In making this assessment, the Court "must limit itself to the facts stated in the complaint, documents attached to the complaint as exhibits and documents incorporated by reference in the complaint." Hayden v. County of Nassau, 180 F.3d 42, 54 (2d Cir. 1999). However, when a motion to dismiss is predicated on plaintiffs' failure to exhaust internal union remedies, "a court may only grant dismissal if it is able to say beyond a doubt that plaintiffs' allegations . . . are insufficient to excuse their failure to exhaust the remedies available." Bennett v. Saunders, 1999 WL 529539, at *2 (S.D.N.Y. 1999) internal quotations omitted (quoting Retana v. Apartment, Motel, Hotel, & Elevator Operators Union, 453 F.2d 1018, 1025 (9th Cir. 1972)).

B. Labor Management Reporting and Disclosure Act

Section 482 of the LMRDA dictates when the Department of Labor may become involved in a labor organization dispute. Section 482(a) relates specifically to the enforcement of complaints filed with the Department, and states: "A member of a labor organization —

(1) who has exhausted the remedies available under the constitution and by-laws of such organization and of any parent body, or

(2) who has invoked such available remedies without obtaining a final decision within three calender months after their invocation,

may file a complaint with the Secretary within one calendar month thereafter alleging the violation of any provision of section 481 of this title (including violation of the constitution and bylaws of the labor organization pertaining to the election and removal of officers)." 29 U.S.C. § 482(a).

In applying this statute, courts must defer to the Department of Labor's interpretation when faced with any ambiguities. "The law is well settled that an agency's interpretation of a statute with which it has been charged with administering and which has been reduced to a regulation is to be fully accepted by a court as long as Congress has not directly spoken as to the precise question at issue and the interpretation proffered by the agency is a permissible one." Jones v. American Postal Workers Union, 192 F.3d 417, 427 (4th Cir. 1999) (citing Chevron U.S.A., Inc. v. Natural Resources Defense Council, Inc., 467 U.S. 837 at 842-43, 104 S.Ct. 2778, 81 L.Ed.2d 694 (1984)).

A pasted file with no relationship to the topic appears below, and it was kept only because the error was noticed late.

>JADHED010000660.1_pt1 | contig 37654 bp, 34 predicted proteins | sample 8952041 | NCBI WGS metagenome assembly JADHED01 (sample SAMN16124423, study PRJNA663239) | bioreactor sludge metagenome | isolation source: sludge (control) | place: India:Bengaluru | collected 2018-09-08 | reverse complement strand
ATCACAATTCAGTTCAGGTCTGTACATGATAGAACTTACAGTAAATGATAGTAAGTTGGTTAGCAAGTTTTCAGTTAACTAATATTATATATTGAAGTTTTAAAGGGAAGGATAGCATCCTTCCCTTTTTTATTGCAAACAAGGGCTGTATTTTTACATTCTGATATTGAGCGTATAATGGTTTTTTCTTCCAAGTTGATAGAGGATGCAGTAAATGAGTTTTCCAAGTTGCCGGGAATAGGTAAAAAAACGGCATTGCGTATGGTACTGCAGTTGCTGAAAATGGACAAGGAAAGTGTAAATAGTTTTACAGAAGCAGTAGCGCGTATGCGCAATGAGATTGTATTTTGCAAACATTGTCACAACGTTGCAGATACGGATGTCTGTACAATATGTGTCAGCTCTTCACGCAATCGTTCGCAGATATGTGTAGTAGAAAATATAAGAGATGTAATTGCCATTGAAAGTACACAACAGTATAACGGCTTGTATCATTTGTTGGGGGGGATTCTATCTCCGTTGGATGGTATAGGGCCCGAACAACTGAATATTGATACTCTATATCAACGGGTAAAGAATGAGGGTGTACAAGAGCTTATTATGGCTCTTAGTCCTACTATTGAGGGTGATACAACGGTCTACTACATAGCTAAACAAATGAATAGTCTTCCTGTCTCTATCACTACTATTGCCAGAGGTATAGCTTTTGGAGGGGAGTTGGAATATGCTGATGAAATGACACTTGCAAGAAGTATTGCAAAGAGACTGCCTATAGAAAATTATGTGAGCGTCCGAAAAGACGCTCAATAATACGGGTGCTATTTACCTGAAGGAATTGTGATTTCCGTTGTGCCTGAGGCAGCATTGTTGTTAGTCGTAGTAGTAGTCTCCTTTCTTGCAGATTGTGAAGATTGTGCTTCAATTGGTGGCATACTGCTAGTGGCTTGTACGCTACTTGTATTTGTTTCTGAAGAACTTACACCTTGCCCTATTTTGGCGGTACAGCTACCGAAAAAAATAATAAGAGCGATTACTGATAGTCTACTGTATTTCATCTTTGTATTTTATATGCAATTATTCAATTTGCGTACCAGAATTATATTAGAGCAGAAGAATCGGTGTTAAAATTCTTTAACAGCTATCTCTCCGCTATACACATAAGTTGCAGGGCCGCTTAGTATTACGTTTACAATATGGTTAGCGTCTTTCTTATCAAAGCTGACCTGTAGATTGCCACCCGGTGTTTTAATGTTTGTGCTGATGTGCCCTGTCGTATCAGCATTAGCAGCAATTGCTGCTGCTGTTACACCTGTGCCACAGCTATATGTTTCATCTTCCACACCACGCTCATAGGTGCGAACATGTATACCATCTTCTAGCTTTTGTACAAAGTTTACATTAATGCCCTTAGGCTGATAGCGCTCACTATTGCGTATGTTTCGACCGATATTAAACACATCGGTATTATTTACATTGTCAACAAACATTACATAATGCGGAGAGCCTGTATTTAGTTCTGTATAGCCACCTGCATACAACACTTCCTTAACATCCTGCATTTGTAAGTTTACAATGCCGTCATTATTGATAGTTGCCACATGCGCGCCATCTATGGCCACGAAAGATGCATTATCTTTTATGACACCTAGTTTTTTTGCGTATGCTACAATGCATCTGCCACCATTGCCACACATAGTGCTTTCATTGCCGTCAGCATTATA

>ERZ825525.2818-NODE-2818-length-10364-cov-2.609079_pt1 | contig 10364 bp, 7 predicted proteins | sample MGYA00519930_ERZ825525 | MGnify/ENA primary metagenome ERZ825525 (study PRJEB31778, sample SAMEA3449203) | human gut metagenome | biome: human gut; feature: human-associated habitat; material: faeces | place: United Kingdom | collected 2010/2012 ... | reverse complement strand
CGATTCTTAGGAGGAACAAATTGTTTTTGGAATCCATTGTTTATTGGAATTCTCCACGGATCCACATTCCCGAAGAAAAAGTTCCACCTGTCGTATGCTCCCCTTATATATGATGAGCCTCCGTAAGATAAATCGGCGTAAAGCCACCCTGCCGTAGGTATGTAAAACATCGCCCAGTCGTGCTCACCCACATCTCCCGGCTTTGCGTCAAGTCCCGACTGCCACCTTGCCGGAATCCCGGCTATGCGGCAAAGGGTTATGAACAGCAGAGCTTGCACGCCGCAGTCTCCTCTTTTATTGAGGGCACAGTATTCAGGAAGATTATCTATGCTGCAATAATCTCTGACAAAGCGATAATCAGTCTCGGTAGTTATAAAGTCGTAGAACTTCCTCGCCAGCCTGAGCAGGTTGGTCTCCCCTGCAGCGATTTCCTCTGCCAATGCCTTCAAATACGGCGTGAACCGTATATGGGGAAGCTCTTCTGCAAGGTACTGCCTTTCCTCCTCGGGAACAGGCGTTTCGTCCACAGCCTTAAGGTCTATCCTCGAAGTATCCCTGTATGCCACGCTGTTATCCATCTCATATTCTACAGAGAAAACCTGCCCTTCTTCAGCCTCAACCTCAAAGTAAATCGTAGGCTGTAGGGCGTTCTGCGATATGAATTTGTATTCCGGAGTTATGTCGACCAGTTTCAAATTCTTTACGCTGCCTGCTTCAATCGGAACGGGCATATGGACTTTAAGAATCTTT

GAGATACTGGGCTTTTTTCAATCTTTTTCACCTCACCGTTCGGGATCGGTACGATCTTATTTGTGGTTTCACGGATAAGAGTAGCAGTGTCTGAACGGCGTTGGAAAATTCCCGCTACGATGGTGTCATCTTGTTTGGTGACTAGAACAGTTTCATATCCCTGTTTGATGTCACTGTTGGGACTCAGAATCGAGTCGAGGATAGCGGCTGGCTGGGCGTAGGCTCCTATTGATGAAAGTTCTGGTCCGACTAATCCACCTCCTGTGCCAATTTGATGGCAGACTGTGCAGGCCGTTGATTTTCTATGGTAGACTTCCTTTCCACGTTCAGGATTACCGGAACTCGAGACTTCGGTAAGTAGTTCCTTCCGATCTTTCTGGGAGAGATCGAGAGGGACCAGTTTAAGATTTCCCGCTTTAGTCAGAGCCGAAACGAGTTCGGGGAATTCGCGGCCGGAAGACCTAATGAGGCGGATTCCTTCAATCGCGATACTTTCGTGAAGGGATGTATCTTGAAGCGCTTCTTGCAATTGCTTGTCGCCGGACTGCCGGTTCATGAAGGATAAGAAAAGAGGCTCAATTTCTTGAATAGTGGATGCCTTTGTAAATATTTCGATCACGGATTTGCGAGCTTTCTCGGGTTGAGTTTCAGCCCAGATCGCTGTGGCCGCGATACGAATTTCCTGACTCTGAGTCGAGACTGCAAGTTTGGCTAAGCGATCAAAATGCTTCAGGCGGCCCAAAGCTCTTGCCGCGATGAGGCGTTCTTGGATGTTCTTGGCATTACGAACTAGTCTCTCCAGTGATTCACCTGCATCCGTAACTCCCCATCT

III. Discussion

The legislative intent behind the enactment of the LMRDA is well documented. Congress gave the Department of Labor the power to investigate internal union affairs, but circumscribed that power in order to protect union independence. Thus, the LMRDA "represents a balance between the public interest in fair and democratic elections, on the one hand, and the importance of minimizing government encroachment upon union autonomy, on the other." Martin v. Local 480, 946 F.2d 457, *461 (6th Cir. 1991). As the Supreme Court has commented,

[e]xamination of the relevant legislative materials reveals a clear congressional concern for the need to remedy abuses in union elections without departing needlessly from the longstanding congressional policy against unnecessary governmental interference with union affairs. . . . Plainly Congress intended to foster a situation in which the unions themselves could remedy as many election violations as possible without the Government's ever becoming involved. Achieving this objective would not only preserve and strengthen unions as selfregulating institutions, but also avoid unnecessary expenditure of the limited resources of the Secretary of Labor. Hodgson v. Local Union 6799, 403 U.S. 333, 338-39, 91 S.Ct. 1841, 29 L.Ed.2d 510 (1971).

Plaintiffs claim that the Secretary is in violation of her legal obligation to consider the merits of their complaint.*fn2 Although plaintiffs do not disagree with the principle that union remedies must be exhausted before appeal to the DOL, they contend that their complaint complied with the procedures set forth in the union constitution. Defendant argues that plaintiffs failed to appeal the decision of the Joint Council within the required time and that their complaint to the Secretary was, as a result, time-barred. The Court agrees with defendant's position for the following reasons.

A. Requirements of bringing a complaint within the union

Both parties agree that the requirements for appealing the results of a union election are set forth in Article XXII of the Constitution of the International Brotherhood of Teamsters ("IBT Constitution"). Article XXII Section 5(b) states: